• General exercises – a range of motion and stretching exercises can help delaying the progression of contracture and combat the inevitable inward movement of the limbs as muscles and tendonsshorten.
    Limbs tend to become fixed in position, and these types of activities can help keep them mobile for longer. Standard low-impact aerobic exercises such as walking and swimming can also help slow the disease’s progression.
  • Breathing assistance – as the muscles used for breathing become weaker, it may be necessary to use devices to help improve oxygen delivery through the night. In the most severe cases, a patient may need to use a ventilator to breathe on their behalf.
  • Mobility aids – canes, wheelchairs, and walkers can help maintain mobility and independence.
  • Braces – these keep muscles and tendons stretched and help slow their shortening. They also give added support to the user when moving.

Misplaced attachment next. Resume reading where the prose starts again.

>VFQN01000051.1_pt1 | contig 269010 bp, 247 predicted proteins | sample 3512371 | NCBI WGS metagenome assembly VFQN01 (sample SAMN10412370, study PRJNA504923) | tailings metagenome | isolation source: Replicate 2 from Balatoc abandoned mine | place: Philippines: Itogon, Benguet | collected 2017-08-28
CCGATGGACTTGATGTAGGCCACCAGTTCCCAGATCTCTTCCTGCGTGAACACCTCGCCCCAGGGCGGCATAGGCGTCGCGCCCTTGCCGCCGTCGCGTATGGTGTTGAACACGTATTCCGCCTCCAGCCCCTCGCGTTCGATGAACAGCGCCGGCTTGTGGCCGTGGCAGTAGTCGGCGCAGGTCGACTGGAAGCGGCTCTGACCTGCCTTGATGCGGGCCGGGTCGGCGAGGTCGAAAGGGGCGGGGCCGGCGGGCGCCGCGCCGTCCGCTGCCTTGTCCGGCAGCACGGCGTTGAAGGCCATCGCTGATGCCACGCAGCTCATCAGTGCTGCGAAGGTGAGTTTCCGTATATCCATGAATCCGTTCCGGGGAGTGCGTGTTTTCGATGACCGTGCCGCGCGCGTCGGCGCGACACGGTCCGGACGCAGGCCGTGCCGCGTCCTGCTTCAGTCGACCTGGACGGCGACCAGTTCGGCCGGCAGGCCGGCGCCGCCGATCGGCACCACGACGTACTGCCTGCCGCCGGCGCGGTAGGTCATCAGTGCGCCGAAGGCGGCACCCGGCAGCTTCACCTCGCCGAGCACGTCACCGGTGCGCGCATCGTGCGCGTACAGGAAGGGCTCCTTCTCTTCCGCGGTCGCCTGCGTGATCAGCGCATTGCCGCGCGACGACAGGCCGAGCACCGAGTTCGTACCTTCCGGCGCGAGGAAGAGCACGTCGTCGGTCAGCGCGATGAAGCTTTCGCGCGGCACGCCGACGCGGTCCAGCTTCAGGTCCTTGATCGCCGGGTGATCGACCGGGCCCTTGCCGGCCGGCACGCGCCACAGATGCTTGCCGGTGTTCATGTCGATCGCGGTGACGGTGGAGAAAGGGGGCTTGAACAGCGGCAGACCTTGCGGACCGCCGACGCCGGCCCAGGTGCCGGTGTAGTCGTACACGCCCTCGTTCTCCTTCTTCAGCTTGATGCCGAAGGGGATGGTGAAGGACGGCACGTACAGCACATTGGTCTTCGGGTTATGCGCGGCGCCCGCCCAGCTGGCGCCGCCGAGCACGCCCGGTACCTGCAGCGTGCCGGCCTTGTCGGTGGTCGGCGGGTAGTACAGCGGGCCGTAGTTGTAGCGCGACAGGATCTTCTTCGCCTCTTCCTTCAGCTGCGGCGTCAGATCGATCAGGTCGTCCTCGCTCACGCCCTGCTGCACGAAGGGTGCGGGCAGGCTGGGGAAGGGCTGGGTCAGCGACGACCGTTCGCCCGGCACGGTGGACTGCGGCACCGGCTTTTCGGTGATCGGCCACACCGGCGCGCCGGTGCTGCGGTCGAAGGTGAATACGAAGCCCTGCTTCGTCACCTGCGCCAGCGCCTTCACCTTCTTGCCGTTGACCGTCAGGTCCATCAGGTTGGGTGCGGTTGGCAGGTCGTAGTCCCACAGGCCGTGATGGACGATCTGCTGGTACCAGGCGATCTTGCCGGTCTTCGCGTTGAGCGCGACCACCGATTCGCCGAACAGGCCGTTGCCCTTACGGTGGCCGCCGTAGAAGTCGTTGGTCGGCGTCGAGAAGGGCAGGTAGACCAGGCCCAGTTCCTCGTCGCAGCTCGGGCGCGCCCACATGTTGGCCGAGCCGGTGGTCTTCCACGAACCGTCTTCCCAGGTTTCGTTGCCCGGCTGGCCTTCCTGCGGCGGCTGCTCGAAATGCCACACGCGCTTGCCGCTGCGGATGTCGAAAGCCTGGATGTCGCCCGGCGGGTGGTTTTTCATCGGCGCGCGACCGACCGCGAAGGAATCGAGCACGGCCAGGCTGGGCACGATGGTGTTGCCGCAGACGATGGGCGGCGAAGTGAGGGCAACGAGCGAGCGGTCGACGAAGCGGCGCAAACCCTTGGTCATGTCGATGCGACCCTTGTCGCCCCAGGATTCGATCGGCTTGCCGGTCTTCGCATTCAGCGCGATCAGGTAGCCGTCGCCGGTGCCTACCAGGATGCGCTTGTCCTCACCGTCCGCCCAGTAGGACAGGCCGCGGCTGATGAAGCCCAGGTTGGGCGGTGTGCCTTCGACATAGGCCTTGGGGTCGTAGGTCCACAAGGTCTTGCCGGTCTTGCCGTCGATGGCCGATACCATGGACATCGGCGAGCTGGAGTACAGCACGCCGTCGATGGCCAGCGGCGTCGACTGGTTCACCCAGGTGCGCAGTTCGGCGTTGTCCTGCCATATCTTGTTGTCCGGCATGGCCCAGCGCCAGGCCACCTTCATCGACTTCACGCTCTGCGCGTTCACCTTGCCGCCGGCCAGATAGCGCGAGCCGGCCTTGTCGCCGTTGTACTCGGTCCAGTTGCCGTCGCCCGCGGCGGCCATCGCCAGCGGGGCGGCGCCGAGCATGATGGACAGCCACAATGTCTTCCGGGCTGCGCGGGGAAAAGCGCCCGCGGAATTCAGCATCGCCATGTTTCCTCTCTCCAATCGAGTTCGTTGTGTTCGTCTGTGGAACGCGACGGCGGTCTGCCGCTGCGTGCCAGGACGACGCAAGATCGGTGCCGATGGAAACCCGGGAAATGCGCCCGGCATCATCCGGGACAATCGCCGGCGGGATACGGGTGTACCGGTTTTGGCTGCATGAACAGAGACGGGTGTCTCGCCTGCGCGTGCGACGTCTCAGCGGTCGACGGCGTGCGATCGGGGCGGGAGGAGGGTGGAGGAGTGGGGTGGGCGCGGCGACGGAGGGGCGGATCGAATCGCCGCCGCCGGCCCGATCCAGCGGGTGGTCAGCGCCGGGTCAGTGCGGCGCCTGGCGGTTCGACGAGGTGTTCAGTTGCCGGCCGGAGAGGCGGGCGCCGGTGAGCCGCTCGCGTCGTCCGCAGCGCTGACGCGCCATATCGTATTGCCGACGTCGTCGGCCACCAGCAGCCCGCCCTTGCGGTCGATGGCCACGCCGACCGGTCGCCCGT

• Hot bath – Hydrotherapy can also help in maintaining range of motion in joints.

Drugs
the two most commonly prescribed drugs for muscular dystrophy are:

  • Corticosteroids– although this type of medication can help increase muscle strength and slow progression, their long-term use can weaken bone and increase weight gain.
  • Heart medications– if the muscular dystrophy impacts the heart beta blockers and angiotensin-converting enzyme (ACE) inhibitors may be useful.
  • Because respiratory infections may become a problem in later stages of muscular dystrophy, it’s important to be vaccinated for pneumonia and to keep up-to-date with influenza shots.

Surgery